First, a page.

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Pursuing what you want to pursue in the world of inter-country adoption


The Christian Post is at it again. After having posted three extremely biased articles about inter-country adoption earlier this year, they now continue their barrage of misinformation, linking it to the presentation of the documentary "Stuck".


is produced by Both Ends Burning, an organization whose goal is to expand inter-county adoption by a factor of five. Both Ends Burning is the brain child of former football player Craig Juntunen, after being ticked off by the level of red tape he met when trying to adopt himself.

The mentality behind Both Ends Burning is made very clear in an interview, Kathryn Joyce held with Juntunen, for the article The Evangelical Adoption Crusade

We’ve created this culture of adoption, and now more and more people want to participate and are left frustrated because they’re denied the opportunity to pursue what they want to pursue.

Let's think about this statement for a while and imagine some gang making the same argument, over a culture of cocaine dealing. It would sound preposterous, wouldn't it?

In a civilized world, people are denied the opportunity to pursue what they want to pursue, when that which is being pursued, is detrimental to others.

Inter-country adoption is by and large detrimental to the plight of vulnerable children in this world. Billions of dollars are spent each year to "save" a handful of children, many of whom would not need any "saving"  had there not been an adoption system in the first place.

This may sound crude, but it is perfectly logical when we look at adoption as a market place for children. Adoption is a demand driven market. Prospective adopters go to an adoption agency or hire an attorney to find a child meeting their needs. Those needs are generally a young child, preferably an infant, but not more than five years old, in good health and having no mental issues. Of course there are some exceptions to this rule, where adopters prefer older children or children with severe trauma or deformities, but those are a small minority.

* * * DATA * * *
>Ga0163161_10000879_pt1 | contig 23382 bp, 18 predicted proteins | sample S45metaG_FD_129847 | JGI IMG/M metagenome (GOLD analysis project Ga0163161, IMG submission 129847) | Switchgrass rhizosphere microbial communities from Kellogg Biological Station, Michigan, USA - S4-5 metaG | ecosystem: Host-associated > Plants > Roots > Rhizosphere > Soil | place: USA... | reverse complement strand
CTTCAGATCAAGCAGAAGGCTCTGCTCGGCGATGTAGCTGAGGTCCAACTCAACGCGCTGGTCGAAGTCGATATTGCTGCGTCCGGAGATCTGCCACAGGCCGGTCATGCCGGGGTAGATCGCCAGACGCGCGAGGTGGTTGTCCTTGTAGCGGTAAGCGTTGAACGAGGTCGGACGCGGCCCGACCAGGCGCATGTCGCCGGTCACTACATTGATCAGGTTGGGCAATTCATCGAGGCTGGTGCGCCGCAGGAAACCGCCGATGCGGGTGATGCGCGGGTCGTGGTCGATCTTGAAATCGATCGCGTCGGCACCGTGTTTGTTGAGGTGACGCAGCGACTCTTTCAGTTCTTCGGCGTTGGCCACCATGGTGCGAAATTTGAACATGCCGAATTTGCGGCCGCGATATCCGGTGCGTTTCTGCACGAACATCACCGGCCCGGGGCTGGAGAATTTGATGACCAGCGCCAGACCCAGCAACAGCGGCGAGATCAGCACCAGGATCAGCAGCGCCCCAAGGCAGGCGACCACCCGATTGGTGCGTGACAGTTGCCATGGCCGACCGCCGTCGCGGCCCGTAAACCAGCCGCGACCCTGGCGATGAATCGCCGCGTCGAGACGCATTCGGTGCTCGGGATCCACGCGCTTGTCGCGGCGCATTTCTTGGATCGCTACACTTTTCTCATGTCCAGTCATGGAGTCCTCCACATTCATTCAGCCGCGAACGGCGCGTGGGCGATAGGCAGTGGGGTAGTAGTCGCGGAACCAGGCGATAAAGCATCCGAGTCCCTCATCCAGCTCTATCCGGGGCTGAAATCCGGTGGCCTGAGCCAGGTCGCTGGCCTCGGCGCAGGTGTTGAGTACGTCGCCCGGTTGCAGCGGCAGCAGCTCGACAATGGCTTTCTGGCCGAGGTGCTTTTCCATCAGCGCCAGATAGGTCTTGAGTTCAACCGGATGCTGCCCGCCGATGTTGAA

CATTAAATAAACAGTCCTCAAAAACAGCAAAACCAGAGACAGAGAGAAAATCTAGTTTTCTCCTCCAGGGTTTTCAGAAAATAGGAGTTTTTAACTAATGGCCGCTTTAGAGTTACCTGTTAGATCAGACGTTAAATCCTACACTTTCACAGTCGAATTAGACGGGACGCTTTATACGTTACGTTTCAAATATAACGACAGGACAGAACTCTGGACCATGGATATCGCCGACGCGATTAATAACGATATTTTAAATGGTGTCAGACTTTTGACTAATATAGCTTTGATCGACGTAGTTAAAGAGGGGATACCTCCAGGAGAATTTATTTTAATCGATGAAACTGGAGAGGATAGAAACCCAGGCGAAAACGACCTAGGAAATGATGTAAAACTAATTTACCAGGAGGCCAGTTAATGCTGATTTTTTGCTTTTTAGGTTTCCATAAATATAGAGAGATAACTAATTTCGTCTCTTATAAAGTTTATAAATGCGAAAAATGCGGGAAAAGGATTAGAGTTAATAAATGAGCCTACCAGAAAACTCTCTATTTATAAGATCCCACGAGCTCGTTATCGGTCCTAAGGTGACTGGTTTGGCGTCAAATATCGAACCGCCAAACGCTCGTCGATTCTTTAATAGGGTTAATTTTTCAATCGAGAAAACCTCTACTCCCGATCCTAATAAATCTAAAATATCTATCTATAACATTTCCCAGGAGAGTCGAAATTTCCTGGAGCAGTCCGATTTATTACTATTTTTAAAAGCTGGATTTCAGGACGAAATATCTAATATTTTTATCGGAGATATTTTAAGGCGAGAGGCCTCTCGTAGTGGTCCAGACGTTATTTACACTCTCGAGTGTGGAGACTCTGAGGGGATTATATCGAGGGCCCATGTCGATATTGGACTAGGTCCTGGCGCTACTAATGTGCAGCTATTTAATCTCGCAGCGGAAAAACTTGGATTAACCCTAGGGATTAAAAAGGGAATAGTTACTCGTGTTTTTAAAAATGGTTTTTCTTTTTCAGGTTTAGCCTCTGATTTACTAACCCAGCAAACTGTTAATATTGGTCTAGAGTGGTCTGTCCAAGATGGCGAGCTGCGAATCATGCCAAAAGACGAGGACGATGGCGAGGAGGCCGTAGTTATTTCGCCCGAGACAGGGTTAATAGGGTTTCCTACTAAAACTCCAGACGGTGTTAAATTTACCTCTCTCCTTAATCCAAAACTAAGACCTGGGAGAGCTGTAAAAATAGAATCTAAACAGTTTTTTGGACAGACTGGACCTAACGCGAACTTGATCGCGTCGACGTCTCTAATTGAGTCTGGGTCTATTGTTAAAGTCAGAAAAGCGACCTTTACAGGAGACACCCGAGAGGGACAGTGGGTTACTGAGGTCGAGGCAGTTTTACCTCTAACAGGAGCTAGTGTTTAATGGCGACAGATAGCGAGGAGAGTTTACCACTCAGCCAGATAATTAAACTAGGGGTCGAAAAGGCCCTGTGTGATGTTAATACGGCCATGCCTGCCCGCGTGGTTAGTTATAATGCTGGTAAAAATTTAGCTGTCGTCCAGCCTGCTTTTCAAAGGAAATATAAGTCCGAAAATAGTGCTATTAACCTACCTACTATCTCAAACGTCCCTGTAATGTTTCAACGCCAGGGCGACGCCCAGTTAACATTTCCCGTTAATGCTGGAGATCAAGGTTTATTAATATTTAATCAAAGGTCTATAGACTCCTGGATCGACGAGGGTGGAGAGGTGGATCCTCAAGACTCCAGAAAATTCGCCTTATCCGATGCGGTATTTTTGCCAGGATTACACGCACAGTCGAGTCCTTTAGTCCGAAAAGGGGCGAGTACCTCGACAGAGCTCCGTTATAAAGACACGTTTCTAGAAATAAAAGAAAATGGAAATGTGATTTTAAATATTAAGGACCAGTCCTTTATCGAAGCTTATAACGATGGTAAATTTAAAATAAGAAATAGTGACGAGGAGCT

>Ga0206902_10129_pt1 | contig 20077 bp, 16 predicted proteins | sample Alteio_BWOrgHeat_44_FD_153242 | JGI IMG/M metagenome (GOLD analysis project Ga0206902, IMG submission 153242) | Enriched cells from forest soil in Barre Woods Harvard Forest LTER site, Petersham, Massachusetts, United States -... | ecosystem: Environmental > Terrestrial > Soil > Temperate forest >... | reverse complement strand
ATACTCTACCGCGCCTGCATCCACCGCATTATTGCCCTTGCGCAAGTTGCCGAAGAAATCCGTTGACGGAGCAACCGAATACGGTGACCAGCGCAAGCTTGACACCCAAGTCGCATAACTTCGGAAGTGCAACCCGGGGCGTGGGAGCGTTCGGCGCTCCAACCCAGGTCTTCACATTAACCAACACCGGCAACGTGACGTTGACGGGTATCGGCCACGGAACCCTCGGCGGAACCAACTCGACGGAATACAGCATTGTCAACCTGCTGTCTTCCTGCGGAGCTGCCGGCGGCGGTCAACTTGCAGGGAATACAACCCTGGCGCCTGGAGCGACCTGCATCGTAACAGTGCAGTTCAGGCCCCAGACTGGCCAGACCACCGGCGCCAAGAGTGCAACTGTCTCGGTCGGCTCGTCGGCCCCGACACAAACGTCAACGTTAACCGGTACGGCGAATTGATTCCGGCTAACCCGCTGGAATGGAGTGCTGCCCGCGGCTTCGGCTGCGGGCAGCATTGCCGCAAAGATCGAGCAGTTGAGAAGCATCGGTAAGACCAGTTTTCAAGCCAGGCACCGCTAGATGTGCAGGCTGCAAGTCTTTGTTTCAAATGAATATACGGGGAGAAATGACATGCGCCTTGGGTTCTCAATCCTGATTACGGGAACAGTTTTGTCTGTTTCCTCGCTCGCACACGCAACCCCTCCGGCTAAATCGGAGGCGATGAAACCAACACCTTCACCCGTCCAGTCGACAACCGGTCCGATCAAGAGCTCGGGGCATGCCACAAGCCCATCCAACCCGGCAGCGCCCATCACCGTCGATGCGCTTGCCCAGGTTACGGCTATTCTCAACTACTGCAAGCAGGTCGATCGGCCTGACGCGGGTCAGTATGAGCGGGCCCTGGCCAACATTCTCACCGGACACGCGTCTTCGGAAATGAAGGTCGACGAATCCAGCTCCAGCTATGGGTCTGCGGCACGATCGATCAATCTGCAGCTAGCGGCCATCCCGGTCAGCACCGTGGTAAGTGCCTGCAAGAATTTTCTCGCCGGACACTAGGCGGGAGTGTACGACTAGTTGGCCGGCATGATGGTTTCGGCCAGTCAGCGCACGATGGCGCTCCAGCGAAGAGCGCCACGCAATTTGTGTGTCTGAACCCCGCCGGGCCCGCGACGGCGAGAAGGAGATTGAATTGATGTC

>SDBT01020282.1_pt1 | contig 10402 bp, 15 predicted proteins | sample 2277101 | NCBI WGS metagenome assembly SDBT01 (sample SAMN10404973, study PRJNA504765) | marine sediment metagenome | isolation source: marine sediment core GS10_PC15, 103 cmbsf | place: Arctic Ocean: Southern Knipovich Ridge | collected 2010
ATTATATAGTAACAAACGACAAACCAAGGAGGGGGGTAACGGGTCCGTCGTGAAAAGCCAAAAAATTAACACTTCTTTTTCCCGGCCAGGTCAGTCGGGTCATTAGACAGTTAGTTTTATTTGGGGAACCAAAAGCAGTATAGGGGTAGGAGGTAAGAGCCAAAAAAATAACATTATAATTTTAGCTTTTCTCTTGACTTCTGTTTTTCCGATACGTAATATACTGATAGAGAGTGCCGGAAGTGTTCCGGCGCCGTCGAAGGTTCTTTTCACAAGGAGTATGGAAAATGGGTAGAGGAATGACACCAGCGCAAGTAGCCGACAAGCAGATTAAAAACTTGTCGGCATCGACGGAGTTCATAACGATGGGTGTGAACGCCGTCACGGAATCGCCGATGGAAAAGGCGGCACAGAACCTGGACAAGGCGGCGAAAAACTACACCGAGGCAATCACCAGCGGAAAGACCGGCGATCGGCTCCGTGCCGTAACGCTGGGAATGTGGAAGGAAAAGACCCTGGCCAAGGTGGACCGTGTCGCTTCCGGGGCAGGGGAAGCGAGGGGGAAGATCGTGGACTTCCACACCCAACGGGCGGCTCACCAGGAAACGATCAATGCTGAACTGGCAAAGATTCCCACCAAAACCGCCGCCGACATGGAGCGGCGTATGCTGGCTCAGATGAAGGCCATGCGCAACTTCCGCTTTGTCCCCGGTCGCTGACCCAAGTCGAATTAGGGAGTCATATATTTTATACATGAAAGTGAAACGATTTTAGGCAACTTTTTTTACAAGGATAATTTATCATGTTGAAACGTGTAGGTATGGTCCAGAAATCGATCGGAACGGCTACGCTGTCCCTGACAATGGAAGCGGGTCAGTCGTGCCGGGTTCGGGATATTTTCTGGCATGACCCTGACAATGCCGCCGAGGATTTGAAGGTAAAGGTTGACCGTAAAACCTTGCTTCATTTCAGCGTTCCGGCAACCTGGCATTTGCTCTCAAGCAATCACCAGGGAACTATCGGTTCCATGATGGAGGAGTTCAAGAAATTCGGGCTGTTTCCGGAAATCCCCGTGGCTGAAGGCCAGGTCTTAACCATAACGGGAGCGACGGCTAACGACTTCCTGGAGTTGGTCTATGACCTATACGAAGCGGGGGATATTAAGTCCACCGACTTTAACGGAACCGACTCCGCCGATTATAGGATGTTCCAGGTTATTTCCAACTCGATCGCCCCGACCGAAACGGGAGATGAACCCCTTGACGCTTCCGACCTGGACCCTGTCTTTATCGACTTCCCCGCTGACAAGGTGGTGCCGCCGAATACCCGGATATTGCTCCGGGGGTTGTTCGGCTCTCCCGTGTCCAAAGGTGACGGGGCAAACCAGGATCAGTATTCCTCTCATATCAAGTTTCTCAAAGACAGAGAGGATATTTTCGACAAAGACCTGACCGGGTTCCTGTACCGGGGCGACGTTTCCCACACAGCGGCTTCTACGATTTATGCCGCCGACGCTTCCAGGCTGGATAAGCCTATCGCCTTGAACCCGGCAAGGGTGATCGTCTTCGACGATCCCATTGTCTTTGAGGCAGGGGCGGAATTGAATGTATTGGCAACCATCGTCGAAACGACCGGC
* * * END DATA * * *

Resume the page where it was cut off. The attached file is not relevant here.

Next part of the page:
On the supply side of the adoption equation, we find many orphans above the age of five, some in really bad health, others having serious mental issues.

Despite claiming to work on behalf of children really in need of proper care, adoption service providers in reality work for prospective adopters in order to make their dreams come true, "saving" a pretty, healthy, young child.

Demand for pretty, healthy, young children far exceeds supply and has done so as long as time remembered. To meet this demand, adoption facilitators around the world, artificially create orphans, as is clearly demonstrated by our expansive archive of child trafficking cases.

Instead of helping the millions of children in this world in need of better care, inter-country adoption creates more orphans, in order for prospective adopters in Western countries to not only have the child they desire, but feel a savior on top of it.

In this light, Juntunen's statement of being left frustrated because he's denied the opportunity to pursue what he wants to pursue, is entirely self-serving, just like the entire culture of adoption he speaks of.

After decades of having a bad reputation, due to hateful gay bashing, attacks on abortion providers, sex scandals among clerical leaders, the evangelical movement in the early years of this century, needed something positive to focus on. Adoption was the perfect PR vehicle for the movement, embracing specific "family values" without directly addressing the movement's arch villains: gays and single parents. A new way was found to lead a "purposeful" life and brush up the public image of the evangelical movement as "compassionate conservatives".